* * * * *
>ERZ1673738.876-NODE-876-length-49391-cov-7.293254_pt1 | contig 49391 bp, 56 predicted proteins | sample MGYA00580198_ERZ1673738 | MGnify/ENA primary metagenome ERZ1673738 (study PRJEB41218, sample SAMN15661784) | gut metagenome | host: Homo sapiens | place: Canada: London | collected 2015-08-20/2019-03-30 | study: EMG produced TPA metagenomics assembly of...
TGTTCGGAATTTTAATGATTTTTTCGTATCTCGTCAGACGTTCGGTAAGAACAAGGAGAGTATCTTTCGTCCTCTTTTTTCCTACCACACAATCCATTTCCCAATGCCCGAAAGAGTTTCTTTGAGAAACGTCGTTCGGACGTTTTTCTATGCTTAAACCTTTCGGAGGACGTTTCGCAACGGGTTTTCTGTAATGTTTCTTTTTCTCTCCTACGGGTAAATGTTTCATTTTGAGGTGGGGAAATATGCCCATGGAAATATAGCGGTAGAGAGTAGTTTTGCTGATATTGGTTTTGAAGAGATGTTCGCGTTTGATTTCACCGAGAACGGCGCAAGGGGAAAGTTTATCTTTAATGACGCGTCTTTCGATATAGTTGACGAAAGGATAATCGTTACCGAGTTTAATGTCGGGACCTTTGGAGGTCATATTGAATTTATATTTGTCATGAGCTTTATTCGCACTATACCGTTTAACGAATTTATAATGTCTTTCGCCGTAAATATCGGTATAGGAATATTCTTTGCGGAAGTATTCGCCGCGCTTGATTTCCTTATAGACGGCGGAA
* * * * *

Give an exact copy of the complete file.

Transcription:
>ERZ1673738.876-NODE-876-length-49391-cov-7.293254_pt1 | contig 49391 bp, 56 predicted proteins | sample MGYA00580198_ERZ1673738 | MGnify/ENA primary metagenome ERZ1673738 (study PRJEB41218, sample SAMN15661784) | gut metagenome | host: Homo sapiens | place: Canada: London | collected 2015-08-20/2019-03-30 | study: EMG produced TPA metagenomics assembly of...
TGTTCGGAATTTTAATGATTTTTTCGTATCTCGTCAGACGTTCGGTAAGAACAAGGAGAGTATCTTTCGTCCTCTTTTTTCCTACCACACAATCCATTTCCCAATGCCCGAAAGAGTTTCTTTGAGAAACGTCGTTCGGACGTTTTTCTATGCTTAAACCTTTCGGAGGACGTTTCGCAACGGGTTTTCTGTAATGTTTCTTTTTCTCTCCTACGGGTAAATGTTTCATTTTGAGGTGGGGAAATATGCCCATGGAAATATAGCGGTAGAGAGTAGTTTTGCTGATATTGGTTTTGAAGAGATGTTCGCGTTTGATTTCACCGAGAACGGCGCAAGGGGAAAGTTTATCTTTAATGACGCGTCTTTCGATATAGTTGACGAAAGGATAATCGTTACCGAGTTTAATGTCGGGACCTTTGGAGGTCATATTGAATTTATATTTGTCATGAGCTTTATTCGCACTATACCGTTTAACGAATTTATAATGTCTTTCGCCGTAAATATCGGTATAGGAATATTCTTTGCGGAAGTATTCGCCGCGCTTGATTTCCTTATAGACGGCGGAA